The mechanical properties of materials define the behaviour of materials under the action of external forces called loads.
There are a measure of strength and lasting characteristics of the material in service and are of good importance in the design of tools, machines, and structures.
The mechanical properties of metals are determined by the range of usefulness of the metal and establish the service that is expected.
Mechanical properties are also useful for help to specify and identify the metals.
And the most common properties considered are strength, hardness, ductility, brittleness, toughness, stiffness and impact resistance.
1. Mechanical Properties of Materials
The following are the mechanical properties of materials.
- Impact strength
- Strength is the mechanical property that enables a metal to resist deformation load.
- The strength of a material is its capacity to withstand destruction under the action of external loads.
- The stronger the materials the greater the load it can withstand.
- According to dictionary elasticity is the ability of an object or material to resume its normal shape after being stretched or compressed
- When a material has a load applied to it, the load causes the material to deform.
- The elasticity of a material is its power of coming back to its original position after deformation when the stress or load is released.
- Heat-treated springs, rubber etc are good examples of elastic materials.
- The plasticity of a material is its ability to undergo some permanent deformation without rupture(brittle).
- Plastic deformation will take place only after the elastic range has been exceeded.
- Pieces of evidence of plastic action in structural materials are called yield, plastic flow and creep.
- Materials such as clay, lead etc are plastic at room temperature, and steel plastic when at bright red-heat.
- The resistance of a material to force penetration or bending is hardness.
- The hardness is the ability of a material to resist scratching, abrasion, cutting or penetration.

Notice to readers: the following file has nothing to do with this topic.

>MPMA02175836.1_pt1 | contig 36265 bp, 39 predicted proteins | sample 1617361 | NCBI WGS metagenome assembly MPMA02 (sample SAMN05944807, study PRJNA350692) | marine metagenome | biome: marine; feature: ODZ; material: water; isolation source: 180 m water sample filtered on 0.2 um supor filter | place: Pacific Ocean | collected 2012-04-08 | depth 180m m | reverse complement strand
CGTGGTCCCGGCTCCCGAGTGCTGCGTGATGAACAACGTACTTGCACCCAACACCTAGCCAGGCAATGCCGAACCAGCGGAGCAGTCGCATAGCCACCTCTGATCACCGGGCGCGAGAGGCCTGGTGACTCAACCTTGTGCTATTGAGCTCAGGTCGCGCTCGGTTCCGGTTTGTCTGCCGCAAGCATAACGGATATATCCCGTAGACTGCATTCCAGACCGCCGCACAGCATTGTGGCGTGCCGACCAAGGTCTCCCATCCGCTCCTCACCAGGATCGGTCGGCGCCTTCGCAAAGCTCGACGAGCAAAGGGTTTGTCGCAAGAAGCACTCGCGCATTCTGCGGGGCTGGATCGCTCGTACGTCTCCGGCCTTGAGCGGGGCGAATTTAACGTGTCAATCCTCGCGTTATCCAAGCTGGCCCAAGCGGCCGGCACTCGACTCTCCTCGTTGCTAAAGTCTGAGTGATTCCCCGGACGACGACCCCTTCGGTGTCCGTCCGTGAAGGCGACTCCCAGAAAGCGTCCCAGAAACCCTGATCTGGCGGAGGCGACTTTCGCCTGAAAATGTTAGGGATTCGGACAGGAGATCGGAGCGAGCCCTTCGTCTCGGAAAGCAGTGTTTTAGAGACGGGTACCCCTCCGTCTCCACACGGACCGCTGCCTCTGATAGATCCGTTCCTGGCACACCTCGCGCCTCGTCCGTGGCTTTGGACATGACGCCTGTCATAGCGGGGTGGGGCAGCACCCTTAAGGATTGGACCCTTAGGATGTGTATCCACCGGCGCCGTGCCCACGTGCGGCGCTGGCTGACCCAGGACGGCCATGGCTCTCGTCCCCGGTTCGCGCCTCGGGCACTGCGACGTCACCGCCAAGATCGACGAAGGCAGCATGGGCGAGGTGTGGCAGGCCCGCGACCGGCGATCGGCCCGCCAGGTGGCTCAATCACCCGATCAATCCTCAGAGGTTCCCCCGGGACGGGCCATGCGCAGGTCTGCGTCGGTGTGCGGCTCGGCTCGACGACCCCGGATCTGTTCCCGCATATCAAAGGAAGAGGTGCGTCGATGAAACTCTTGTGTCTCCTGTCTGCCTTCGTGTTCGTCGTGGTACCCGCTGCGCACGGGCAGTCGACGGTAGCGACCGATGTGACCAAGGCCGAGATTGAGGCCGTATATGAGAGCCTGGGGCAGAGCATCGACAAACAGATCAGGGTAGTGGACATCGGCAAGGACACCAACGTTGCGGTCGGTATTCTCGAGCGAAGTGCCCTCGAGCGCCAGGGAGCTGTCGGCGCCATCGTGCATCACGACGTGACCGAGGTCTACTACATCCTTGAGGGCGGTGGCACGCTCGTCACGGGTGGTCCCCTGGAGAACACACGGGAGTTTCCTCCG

- Hardness indicates the degree of hardness of a material that can be imparted particularly steel by the process of hardening.
- It determines the depth and distribution of hardness is introduce by the quenching process.
- It is the property of a material which enables it to withstand shock or impact.
- Toughness is the opposite condition of brittleness.
- The toughness is may be considering the combination of strength and plasticity.
- Manganese steel, wrought iron, mild steel etc are examples of toughness materials.
- The brittleness of a property of a material which enables it to withstand permanent deformation.
- Cast iron, glass are examples of brittle materials.
- They will break rather than bend under shock or impact.
- Generally, the brittle metals have high compressive strength but low in tensile strength.
- It is a mechanical property.
- The stiffness is the resistance of a material to elastic deformation or deflection.
- In stiffness, a material which suffers light deformation under load has a high degree of stiffness.
- The stiffness of a structure is important in many engineering applications, so the modulus of elasticity is often one of the primary properties when selecting a material.
- The ductility is a property of a material which enables it to be drawn out into a thin wire.
- Mild steel, copper, aluminium are the good examples of a ductile material.
- The malleability is a property of a material which permits it to be hammered or rolled into sheets of other sizes and shapes.
- Aluminium, copper, tin, lead etc are examples of malleable metals.
- It is a mechanical property.
- The cohesion is a property of a solid body by virtue of which they resist from being broken into a fragment.
- The impact strength is the ability of a metal to resist suddenly applied loads.
- The fatigue is the long effect of repeated straining action with causes the strain or break of the material.
- It is term ‘fatigue’ use to describe the fatigue of material under repeatedly applied forces.
- The creep is a slow and progressive deformation of a material with time at a constant force.
- The simplest type of creep deformation is viscous flow.
- Some metals are generally exhibiting creep at high temperature, whereas plastic, rubber, and similar amorphous material are very temperature sensitive to creep.
- The force for a specified rate of strain at constant temperature is called creep strength.
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